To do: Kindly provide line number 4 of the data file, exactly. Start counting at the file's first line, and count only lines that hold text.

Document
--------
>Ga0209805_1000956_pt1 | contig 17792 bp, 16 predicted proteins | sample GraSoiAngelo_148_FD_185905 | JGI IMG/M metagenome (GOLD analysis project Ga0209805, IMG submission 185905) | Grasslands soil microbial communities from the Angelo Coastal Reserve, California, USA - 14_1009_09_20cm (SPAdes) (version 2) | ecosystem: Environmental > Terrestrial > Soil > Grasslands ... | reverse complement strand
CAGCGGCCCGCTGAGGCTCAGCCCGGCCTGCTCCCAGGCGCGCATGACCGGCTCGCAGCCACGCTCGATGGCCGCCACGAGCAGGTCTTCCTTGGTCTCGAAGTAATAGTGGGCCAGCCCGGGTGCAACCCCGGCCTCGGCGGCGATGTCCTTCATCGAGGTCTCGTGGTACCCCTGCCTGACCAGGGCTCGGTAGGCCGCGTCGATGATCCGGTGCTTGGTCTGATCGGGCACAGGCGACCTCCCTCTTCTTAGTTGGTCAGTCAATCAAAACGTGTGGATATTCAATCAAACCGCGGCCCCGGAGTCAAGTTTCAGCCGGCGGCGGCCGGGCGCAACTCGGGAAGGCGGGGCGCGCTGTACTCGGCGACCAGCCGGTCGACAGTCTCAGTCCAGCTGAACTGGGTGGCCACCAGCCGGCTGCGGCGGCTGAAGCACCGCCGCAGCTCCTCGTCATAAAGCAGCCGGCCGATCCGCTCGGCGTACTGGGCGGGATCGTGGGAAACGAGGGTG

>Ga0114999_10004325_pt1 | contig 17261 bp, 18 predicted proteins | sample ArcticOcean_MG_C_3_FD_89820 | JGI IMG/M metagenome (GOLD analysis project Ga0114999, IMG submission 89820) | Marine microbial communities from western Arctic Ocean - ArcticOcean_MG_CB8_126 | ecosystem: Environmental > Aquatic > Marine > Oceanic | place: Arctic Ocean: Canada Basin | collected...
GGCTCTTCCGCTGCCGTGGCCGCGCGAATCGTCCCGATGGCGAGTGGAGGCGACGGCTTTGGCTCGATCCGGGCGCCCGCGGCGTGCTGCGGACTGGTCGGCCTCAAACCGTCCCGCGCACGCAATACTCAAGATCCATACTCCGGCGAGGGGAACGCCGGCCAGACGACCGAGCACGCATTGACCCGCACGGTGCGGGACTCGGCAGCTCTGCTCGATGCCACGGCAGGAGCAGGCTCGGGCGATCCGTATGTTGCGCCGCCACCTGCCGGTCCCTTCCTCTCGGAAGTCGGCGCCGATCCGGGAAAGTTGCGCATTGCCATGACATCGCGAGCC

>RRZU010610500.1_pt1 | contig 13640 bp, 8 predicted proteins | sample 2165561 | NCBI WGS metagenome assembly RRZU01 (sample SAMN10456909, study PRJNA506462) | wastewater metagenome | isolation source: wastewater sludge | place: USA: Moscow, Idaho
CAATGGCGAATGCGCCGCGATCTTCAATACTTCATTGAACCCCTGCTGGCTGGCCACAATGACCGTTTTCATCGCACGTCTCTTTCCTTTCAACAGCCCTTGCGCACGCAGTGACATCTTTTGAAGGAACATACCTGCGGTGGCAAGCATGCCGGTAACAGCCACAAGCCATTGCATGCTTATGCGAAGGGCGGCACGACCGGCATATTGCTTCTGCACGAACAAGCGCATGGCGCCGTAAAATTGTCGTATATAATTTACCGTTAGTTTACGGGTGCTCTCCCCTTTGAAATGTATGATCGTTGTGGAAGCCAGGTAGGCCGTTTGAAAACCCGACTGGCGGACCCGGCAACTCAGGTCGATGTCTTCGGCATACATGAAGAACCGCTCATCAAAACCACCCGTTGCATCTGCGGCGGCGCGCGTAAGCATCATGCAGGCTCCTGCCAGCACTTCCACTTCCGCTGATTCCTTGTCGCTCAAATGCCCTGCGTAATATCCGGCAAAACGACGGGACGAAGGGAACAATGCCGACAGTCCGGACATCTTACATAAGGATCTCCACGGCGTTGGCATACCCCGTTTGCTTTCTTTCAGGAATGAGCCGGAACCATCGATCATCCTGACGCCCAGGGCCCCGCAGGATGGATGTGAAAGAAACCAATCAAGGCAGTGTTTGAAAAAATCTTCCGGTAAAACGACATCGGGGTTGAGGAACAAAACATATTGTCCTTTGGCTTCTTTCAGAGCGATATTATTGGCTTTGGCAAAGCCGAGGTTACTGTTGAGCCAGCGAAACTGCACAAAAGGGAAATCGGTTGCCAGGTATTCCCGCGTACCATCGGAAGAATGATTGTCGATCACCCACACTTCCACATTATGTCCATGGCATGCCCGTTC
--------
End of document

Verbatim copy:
GGCTCTTCCGCTGCCGTGGCCGCGCGAATCGTCCCGATGGCGAGTGGAGGCGACGGCTTTGGCTCGATCCGGGCGCCCGCGGCGTGCTGCGGACTGGTCGGCCTCAAACCGTCCCGCGCACGCAATACTCAAGATCCATACTCCGGCGAGGGGAACGCCGGCCAGACGACCGAGCACGCATTGACCCGCACGGTGCGGGACTCGGCAGCTCTGCTCGATGCCACGGCAGGAGCAGGCTCGGGCGATCCGTATGTTGCGCCGCCACCTGCCGGTCCCTTCCTCTCGGAAGTCGGCGCCGATCCGGGAAAGTTGCGCATTGCCATGACATCGCGAGCC